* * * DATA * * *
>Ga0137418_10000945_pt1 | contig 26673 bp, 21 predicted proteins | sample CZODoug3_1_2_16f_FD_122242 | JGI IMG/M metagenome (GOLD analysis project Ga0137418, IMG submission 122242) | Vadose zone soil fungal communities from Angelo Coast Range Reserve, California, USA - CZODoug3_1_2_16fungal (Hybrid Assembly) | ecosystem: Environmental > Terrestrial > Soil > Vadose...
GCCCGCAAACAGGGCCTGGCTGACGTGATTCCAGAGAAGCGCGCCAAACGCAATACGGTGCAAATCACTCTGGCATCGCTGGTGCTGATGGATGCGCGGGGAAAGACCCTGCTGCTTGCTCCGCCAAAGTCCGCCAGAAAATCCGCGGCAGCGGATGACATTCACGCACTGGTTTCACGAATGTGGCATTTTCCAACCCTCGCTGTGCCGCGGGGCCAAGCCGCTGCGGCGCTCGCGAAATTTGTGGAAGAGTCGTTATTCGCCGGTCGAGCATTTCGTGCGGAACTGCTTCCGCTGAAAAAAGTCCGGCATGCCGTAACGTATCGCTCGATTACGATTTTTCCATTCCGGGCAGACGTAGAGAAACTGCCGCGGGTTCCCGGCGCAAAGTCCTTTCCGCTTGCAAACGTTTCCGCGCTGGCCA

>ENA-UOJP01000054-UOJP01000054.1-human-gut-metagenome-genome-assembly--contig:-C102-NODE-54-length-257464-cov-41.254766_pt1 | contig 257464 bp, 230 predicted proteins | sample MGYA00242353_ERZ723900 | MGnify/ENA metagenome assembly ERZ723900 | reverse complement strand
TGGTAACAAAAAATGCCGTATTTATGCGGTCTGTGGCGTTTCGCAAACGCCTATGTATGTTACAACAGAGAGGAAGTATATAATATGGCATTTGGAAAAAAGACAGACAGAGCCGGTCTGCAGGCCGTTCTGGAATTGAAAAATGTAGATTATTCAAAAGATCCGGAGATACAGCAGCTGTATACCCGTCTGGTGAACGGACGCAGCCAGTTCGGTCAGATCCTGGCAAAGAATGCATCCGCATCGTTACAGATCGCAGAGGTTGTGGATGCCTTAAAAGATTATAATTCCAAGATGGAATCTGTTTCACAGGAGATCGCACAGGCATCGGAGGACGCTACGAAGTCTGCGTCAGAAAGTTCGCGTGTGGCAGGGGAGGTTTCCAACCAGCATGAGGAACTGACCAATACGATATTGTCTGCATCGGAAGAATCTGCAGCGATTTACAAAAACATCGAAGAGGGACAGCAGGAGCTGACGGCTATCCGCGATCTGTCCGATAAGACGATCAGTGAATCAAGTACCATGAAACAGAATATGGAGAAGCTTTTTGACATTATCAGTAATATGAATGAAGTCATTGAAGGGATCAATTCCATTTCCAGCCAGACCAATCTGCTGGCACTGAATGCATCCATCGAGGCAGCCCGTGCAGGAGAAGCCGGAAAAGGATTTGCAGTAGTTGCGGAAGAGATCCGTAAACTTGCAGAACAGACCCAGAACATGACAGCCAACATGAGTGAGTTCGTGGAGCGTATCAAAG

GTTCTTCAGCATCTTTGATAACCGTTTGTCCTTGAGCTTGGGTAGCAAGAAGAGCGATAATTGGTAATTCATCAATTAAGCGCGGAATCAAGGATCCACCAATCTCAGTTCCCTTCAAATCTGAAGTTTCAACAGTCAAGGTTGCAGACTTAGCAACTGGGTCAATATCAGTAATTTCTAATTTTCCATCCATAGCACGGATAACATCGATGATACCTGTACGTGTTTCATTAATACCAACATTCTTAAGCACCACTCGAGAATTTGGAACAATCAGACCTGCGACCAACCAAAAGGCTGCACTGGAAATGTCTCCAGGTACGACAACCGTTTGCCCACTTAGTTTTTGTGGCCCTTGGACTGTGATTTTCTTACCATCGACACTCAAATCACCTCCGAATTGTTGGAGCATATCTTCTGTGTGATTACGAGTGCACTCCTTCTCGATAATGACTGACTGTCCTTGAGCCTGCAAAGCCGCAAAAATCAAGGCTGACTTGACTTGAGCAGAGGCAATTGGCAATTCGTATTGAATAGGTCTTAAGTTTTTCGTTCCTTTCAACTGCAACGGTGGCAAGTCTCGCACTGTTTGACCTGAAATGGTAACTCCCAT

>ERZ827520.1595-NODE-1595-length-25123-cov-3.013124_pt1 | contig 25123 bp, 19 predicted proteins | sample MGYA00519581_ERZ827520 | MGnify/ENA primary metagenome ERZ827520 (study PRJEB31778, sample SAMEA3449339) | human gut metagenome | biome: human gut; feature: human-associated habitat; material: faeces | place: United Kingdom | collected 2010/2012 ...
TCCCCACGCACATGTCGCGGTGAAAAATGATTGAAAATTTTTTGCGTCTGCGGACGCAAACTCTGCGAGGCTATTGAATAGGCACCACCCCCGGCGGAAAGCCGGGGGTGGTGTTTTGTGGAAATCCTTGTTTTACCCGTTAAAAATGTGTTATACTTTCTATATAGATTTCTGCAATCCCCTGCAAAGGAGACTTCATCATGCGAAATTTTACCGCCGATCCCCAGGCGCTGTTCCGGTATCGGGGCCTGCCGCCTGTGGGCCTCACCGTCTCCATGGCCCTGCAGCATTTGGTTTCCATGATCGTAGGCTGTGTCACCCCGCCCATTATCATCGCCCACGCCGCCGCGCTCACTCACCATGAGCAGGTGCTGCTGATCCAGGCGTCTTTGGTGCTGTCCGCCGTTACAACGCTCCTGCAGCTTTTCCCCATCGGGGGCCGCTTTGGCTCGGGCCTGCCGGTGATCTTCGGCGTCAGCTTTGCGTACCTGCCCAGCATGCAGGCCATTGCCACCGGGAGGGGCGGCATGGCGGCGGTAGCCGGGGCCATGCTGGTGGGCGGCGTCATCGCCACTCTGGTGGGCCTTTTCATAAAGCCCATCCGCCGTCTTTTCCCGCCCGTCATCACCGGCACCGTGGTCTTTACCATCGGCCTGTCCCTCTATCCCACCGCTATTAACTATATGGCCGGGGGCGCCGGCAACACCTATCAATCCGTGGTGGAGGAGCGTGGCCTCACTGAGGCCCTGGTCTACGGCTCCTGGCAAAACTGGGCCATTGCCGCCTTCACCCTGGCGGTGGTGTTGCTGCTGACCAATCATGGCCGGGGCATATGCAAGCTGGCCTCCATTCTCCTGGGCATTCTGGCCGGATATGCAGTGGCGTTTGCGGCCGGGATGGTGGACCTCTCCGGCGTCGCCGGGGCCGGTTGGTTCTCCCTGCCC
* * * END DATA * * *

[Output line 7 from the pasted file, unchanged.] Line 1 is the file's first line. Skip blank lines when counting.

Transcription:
TCCCCACGCACATGTCGCGGTGAAAAATGATTGAAAATTTTTTGCGTCTGCGGACGCAAACTCTGCGAGGCTATTGAATAGGCACCACCCCCGGCGGAAAGCCGGGGGTGGTGTTTTGTGGAAATCCTTGTTTTACCCGTTAAAAATGTGTTATACTTTCTATATAGATTTCTGCAATCCCCTGCAAAGGAGACTTCATCATGCGAAATTTTACCGCCGATCCCCAGGCGCTGTTCCGGTATCGGGGCCTGCCGCCTGTGGGCCTCACCGTCTCCATGGCCCTGCAGCATTTGGTTTCCATGATCGTAGGCTGTGTCACCCCGCCCATTATCATCGCCCACGCCGCCGCGCTCACTCACCATGAGCAGGTGCTGCTGATCCAGGCGTCTTTGGTGCTGTCCGCCGTTACAACGCTCCTGCAGCTTTTCCCCATCGGGGGCCGCTTTGGCTCGGGCCTGCCGGTGATCTTCGGCGTCAGCTTTGCGTACCTGCCCAGCATGCAGGCCATTGCCACCGGGAGGGGCGGCATGGCGGCGGTAGCCGGGGCCATGCTGGTGGGCGGCGTCATCGCCACTCTGGTGGGCCTTTTCATAAAGCCCATCCGCCGTCTTTTCCCGCCCGTCATCACCGGCACCGTGGTCTTTACCATCGGCCTGTCCCTCTATCCCACCGCTATTAACTATATGGCCGGGGGCGCCGGCAACACCTATCAATCCGTGGTGGAGGAGCGTGGCCTCACTGAGGCCCTGGTCTACGGCTCCTGGCAAAACTGGGCCATTGCCGCCTTCACCCTGGCGGTGGTGTTGCTGCTGACCAATCATGGCCGGGGCATATGCAAGCTGGCCTCCATTCTCCTGGGCATTCTGGCCGGATATGCAGTGGCGTTTGCGGCCGGGATGGTGGACCTCTCCGGCGTCGCCGGGGCCGGTTGGTTCTCCCTGCCC